The Impressionist triumph

Review: It's everybody's favorite art, and it's at the Walters.

February 16, 2002|By Glenn McNatt | Glenn McNatt,SUN ART CRITIC

By now, everybody knows the Impressionists were fine fellows who broke through the stuffy conventions of 19th-century French academic art to breathe fresh air into landscape, portraiture and still life.

It's been pounded into our heads that Impressionism was the most interesting, eye-pleasing development in art since the invention of perspective during the Renaissance - lots of pretty girls, handsome men and an endless springtime of fruits, flowers and foliage under luminous, cloud-filled skies.

And even if we've never read a book, watched a movie or seen it re-enacted on TV, a mysterious seepage of cultural osmosis has apprised us that Impressionism was the fertile ground from which all succeeding art "isms" sprouted, the happy moment in history when a band of bohemians took on the establishment, and won.

Oh, did I mention that the Impressionists also created some of the loveliest pictures ever painted? No doubt about it.

So what else is there to say about Impressionism, unless it's that for some reason, we can't seem to get enough of it, ever?

Such musings are inescapable upon visiting The Age of Impressionism: European Masterpieces from Ordrupgaard, Copenhagen, running through May at the Walters Art Museum. This must be the gazzilionth Impressionist show in recent memory, but it's still a game of gotcha. Be as skeptical as you want when you walk through the door - halfway through this luscious exhibit, you'll have succumbed once again to the Impressionist spell. These pictures are so pretty they make grown men cry.

The Ordrupgaard is the name of the museum in Denmark that owns the 80 or so works on display, and it once was the private residence of a wealthy Danish businessman, Wilhelm Hansen. In the early part of the 20th century, Hansen bought more than 200 Impressionist paintings by Manet, Pissarro, Renoir, Degas, Cezanne and Monet, as well as works by earlier French artists who had inspired them, including Delacroix, Courbet and Corot.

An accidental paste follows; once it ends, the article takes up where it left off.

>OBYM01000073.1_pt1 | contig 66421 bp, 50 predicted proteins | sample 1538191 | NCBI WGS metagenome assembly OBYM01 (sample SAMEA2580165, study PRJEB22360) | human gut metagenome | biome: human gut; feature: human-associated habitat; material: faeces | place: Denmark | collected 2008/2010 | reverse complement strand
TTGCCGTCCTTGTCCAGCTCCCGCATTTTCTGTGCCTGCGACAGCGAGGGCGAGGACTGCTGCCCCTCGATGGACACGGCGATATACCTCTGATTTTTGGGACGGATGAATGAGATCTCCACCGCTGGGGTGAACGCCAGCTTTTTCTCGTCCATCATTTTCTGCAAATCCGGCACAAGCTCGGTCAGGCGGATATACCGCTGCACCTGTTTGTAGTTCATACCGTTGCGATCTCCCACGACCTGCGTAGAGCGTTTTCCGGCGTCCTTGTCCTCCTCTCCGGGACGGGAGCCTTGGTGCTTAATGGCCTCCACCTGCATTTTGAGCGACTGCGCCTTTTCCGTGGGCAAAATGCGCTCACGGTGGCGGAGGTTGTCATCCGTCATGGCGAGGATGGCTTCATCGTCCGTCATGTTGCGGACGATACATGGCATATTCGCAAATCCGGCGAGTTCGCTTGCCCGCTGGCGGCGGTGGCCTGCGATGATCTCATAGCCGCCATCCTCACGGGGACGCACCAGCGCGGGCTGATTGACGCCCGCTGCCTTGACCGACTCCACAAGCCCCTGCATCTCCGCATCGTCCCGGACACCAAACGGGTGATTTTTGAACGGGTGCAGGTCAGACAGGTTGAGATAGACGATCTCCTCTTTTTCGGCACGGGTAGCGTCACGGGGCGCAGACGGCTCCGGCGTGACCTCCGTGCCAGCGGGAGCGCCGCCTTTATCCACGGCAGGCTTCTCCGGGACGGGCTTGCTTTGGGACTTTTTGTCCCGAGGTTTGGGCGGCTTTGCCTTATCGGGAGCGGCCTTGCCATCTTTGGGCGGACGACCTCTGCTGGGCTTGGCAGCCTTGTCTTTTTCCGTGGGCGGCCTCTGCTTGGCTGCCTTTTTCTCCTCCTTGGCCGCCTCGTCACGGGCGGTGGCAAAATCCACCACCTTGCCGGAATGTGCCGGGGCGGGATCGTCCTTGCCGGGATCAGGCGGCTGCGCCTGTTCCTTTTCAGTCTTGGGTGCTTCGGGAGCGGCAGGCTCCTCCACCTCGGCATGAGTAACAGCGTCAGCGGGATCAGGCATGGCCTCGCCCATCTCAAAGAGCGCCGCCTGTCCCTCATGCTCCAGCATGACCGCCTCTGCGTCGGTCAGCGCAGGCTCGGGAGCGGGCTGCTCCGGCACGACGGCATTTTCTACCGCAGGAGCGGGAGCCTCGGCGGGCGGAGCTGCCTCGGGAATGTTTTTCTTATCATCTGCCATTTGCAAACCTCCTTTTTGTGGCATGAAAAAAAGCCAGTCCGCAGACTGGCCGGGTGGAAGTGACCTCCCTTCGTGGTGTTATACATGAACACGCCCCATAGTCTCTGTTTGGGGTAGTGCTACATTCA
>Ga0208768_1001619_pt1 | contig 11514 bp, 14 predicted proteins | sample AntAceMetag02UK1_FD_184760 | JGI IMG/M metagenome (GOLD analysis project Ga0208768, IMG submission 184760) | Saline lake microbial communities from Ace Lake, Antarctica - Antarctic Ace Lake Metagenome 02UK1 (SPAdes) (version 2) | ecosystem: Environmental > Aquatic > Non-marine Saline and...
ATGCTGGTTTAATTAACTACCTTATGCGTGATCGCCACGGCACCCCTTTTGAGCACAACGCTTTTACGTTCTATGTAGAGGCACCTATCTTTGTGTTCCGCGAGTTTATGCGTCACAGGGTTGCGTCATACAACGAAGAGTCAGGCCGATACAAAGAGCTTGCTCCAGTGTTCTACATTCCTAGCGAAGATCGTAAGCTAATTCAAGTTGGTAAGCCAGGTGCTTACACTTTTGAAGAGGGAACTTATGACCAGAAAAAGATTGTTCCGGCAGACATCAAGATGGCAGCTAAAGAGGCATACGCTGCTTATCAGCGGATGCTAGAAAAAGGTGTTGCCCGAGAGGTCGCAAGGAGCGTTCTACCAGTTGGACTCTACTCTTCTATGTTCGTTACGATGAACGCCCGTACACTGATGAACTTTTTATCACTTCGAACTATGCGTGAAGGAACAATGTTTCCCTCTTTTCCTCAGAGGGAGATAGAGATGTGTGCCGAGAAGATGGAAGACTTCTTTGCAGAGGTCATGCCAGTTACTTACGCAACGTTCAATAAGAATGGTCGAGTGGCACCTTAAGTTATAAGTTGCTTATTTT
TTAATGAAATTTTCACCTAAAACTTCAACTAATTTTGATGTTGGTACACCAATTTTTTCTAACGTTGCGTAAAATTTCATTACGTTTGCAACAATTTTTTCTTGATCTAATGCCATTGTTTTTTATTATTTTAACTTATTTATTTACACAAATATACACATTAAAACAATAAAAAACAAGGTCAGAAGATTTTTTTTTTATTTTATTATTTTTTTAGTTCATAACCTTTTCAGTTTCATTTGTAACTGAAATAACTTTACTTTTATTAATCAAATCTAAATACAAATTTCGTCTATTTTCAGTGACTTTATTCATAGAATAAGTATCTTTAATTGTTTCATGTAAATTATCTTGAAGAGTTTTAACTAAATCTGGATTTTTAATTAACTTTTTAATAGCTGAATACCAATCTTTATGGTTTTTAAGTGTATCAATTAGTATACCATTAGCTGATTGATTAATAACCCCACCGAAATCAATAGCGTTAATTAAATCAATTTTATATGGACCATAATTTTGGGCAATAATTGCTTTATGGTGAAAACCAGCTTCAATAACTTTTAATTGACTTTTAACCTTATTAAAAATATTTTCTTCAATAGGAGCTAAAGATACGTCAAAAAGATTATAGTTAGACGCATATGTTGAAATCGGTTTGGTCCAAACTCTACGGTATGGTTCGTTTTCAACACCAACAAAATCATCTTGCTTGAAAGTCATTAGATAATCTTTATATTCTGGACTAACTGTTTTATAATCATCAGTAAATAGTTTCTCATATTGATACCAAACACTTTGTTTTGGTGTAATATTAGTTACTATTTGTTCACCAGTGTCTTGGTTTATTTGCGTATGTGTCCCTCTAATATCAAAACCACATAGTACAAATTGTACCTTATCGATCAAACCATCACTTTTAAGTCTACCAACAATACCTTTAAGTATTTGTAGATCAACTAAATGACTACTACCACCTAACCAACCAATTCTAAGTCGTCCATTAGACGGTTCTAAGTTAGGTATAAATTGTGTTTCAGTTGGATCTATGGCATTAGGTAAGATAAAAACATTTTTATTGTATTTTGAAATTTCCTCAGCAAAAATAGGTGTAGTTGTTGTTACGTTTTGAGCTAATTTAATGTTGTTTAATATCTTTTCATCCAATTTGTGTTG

(Hansen also collected Danish artists, whose works are displayed in a second-floor gallery. Some are quite lovely, but the Walters' claim that these works "are just as worthy of attention" as the Impressionists is utter nonsense.)

Hansen was an astute buyer; at one time his holdings were lauded as the finest collection of Impressionist painting outside France. Eventually, he was forced to sell some pieces in the 1920s, but what has come down to us is la creme de la creme.

Take, for example, Manet's stunning Woman with a Jug (1858-60), one of the artist's earliest paintings, which depicts a tranquil young woman pouring water into a bowl. The model for this picture was Suzanne Leenhoff, a Dutch piano teacher who became the artist's mistress and, later, his wife.

Suzanne is shown in an ambiguous space in front of a wall cut by a landscape that may be a painting or the view through an open window. A woman pouring water into a jug has been a symbol of temperance for centuries, but though the picture contains many allusions to earlier works by Titian and Venetian Renaissance painting, this work lacks any specific narrative content. It is an example of how Manet appropriated the past and altered it to reflect his own vision of modern life.

Similarly, Cezanne's Women Bathing (c. 1895) features a theme the artist returned to repeatedly in his late works. The picture shows nude figures arranged in a landscape whose cool greens and blues suggest a lake surrounded by trees, but the composition seems as abstract and artificial as a Classical frieze. The scene is curiously dispassionate, and in his catalog essay, curator Thomas Lederballe calls it "a concept of joie de vivre that lacks both joie and vivre."

The show also includes stunning landscapes by Pissaro, Monet and Sisley, Degas' signature paintings of dancers, a lubricious nude by Renoir and several of Gauguin's haunting images from Pont Aven and Tahiti. No wonder Impressionism is the art everyone loves to love. This is the best show in town - and always will be.

Exhibit

What: "The Age of Impressionism: European Masterpieces from Ordrupgaard, Copenhagen"

Where: Walters Art Museum, 600 N. Charles St.

When: Tuesday-Sunday, 10 a.m. to 5 p.m. Through May 26.

Admission: $6-$12

Call: 410-547-9000

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